The Dogwatch

Volume 3, Issue 1

Twice Hooked

For me, there are few experiences as satisfying as finding a quiet, secluded anchorage where I can enjoy the freedom of a peaceful sunset and lazy morning. You’ll recognize my boat because there’s an over-sized galvanized anchor on the bow, perpetually coated with dried mud from the last night I spent on the hook. This sailor is firmly planted in the cruiser garden, where I till the watery thoroughfares of the Great Lakes. Read more.

Non-destructive, Battery-powered Interior Lighting, 3.0

We’ve got some poorly lit areas aboard, and they’re where we most need bright light: our under-the-bridgedeck galley sink and our chart table. Early on, we’d use a flashlight to clean the dishes or navigate. Reticent to drill holes in the overhead surfaces, I cleverly hot-glued some large washers to these surfaces and stuck magnetic puck-style lights to them. The light was good, but the lights were easily knocked off, usually into the dish water. I tried a bunch of Velcro-based solutions, but these never lasted long. I think I’ve finally come up with a solution I’ll be happy with for a long time. Read More


Mail Buoy

The good and the best: readers weigh in on the parts of Good Old Boat magazine they love the most, and love the least…

News from the Helm

A big error corrected twice, not enough water to float your boat, a rewarding club membership, and a note about larboard…


Book Review

Self Sufficient Sailor

There’s no questioning or disputing the sailing (and writing) creds that made Lin and Larry Pardey household names among sailors and dreaming-to-be sailors. Their successes—in both sailing and writing—have been huge and enduring. They’ve earned the respect of all sailors, including the vast majority who do not sail engine-less, who do not sail simply, and who do not go small (and thus, in not a few cases, don’t go).

Book Review

Falling

Maybe you’ve met people doing what they’re born to do? People who early-on embraced a vocation that was perfectly aligned with their interests and aptitudes? Not only are these folks usually the best in their chosen fields, they’re also happy, and balanced—at peace.


Put it to the Readers

I’ve heard it said so often it’s become trite and meaningless: “I would never set sail without paper charts aboard, as back-ups.” There’s also the inference (and often the allegation) that any sailor who does cast off without paper charts aboard is reckless. There’s a lot to question and unpack there, but the short answer is that I’m on the other side of the fence. I would sail anywhere without a paper chart aboard. But I want to know how you feel.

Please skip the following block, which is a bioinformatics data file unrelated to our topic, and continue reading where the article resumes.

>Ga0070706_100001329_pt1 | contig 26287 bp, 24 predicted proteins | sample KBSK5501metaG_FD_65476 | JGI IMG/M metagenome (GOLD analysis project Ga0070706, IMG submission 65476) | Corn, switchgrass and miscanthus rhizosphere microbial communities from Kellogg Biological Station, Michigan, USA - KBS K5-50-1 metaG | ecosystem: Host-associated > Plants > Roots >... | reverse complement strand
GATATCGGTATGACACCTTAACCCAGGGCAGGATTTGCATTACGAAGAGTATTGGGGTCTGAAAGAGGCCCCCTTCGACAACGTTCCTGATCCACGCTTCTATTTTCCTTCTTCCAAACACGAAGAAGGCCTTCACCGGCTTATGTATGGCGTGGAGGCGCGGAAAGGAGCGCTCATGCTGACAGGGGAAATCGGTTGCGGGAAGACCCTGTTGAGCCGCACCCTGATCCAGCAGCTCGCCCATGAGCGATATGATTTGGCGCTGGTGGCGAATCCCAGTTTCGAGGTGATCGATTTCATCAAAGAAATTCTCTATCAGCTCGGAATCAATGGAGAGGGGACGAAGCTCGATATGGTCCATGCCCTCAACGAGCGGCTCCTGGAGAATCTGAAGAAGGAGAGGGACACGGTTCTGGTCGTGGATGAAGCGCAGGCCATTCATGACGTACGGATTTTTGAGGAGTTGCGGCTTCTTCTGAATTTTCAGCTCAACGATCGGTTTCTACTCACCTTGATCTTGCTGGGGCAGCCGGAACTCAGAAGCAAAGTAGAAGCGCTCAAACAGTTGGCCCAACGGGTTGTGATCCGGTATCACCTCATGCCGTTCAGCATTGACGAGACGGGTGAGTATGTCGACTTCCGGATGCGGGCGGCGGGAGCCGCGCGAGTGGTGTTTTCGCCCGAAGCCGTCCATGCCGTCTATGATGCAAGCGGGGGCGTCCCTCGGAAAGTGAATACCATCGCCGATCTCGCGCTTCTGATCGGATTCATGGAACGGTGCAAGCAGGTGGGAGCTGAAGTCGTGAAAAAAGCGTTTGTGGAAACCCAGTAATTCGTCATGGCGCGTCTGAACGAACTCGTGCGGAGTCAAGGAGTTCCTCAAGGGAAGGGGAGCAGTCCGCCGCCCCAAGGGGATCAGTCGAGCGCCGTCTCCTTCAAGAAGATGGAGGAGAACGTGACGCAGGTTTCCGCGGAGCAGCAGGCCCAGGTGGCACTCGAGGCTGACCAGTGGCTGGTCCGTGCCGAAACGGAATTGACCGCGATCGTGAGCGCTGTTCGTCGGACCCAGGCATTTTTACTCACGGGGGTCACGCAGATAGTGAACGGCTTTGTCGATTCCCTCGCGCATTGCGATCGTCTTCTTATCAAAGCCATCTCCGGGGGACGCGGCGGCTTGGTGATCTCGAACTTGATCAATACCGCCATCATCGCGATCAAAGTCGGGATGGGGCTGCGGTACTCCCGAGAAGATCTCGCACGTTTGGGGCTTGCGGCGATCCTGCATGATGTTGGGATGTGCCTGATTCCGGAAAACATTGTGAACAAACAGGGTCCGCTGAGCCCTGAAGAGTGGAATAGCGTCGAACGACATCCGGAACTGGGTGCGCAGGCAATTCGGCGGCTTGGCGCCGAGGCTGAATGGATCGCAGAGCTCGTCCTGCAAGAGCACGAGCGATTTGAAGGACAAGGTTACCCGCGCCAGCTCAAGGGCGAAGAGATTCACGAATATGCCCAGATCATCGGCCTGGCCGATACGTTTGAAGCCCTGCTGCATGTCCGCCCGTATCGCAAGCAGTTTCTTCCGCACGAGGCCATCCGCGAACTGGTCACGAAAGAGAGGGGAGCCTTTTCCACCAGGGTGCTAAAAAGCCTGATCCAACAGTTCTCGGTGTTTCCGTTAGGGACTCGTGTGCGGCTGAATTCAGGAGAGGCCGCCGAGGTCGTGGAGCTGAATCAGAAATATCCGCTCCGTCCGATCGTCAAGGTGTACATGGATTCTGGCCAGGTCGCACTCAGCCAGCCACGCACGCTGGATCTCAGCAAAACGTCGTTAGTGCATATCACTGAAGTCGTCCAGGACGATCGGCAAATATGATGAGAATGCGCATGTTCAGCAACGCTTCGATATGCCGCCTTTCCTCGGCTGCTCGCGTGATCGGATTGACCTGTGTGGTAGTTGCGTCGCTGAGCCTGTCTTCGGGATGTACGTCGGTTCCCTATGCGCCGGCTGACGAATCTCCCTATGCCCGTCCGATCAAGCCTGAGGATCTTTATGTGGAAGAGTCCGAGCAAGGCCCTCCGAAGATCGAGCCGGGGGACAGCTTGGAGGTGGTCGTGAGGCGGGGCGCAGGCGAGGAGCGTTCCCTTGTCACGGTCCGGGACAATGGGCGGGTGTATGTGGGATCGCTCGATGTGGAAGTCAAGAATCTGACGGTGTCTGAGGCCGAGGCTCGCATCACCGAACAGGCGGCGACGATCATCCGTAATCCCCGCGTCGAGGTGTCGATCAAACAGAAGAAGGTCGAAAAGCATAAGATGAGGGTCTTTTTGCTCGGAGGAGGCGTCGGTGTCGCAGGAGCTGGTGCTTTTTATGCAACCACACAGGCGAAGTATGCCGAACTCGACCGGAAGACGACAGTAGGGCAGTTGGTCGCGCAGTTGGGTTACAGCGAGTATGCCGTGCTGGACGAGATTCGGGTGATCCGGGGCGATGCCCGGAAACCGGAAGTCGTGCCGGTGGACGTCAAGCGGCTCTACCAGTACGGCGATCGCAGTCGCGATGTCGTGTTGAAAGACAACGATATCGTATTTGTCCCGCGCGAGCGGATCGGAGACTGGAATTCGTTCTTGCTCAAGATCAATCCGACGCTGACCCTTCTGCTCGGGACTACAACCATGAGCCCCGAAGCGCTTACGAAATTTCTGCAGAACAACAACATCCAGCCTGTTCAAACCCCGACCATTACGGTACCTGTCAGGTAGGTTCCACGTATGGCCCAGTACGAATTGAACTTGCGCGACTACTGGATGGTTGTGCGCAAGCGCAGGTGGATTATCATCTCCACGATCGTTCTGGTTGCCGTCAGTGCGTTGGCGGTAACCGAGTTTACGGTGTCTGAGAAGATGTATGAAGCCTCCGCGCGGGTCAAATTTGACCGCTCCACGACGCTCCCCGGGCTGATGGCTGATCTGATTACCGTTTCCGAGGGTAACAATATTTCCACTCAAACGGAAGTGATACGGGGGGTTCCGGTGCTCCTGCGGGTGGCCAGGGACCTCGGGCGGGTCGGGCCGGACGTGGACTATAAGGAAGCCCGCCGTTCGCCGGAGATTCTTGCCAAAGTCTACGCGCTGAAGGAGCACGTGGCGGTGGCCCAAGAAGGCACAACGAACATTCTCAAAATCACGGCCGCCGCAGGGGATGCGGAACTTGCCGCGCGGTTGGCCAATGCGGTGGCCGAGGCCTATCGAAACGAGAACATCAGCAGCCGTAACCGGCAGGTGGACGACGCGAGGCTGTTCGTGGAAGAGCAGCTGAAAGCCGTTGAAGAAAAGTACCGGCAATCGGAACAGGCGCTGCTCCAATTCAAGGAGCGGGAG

So, I put it to the readers. Obviously, nobody goes out on a Laser for the day with a paper chart aboard. But where’s the line for you, if there is one? Where do you stand on the issue of having back-up paper charts aboard for navigation? After all, the GPS satellite system could be hacked. Lightning could render your electronics useless. Or have you concluded that paper charts are no longer necessary?

(I ask because NOAA is seeking public comment on their plan to stop—after 200 years—creating/updating even the data currently used by third parties to print nautical charts. )

As always, I’m at michael_r@goodoldboat.com


Sailor of the Month

Dave and Melanie Boots are our Dogwatch Sailors of the Month. Here they are in the cockpit of Telerra, a Cape George 38 they spent 14 years building from a bare hull, finishing in 2000. They’ve since completed a Pacific circumnavigation in Telerra and today sail her in her home waters of Washington’s Puget Sound.

Have a favorite sailor you’d like to nominate? Get a good picture of them and send it to me; maybe they’ll be chosen. As always, I’m at Michael_r@goodoldboat.com.

–MR


Poem of the Month

The Lifeline

By Fredrick Hudgin

When I go up on deck
And the weather’s rough,
I attach a lifeline
That’s long and tough.

To keep me safe
Or haul me in
When swept overboard
By wave and wind.

I know I’m safe
When wind starts to whine.
Your counsel is my lighthouse.
Our love is my line.

As you are my life line,
I am your boat.
When waves come crashing,
I’ll keep us afloat.

A team we are
Through rain and sun,
Through laughs and tears,
‘Till life is done.

The wind finally calms.
The waves go to sleep.
The boat rocks a rhythm
As old as the deep.

The whales sing to us
While we make love.
The world at peace
Inside our cove.

Fredrick Hudgin and his wife both love to sail and he wrote this poem just after they married. Today they sail Crow Wind, their 1976 Catalina 22. Fredrick is the author of several books. For more information, visit his website at fredrickhudgin.com

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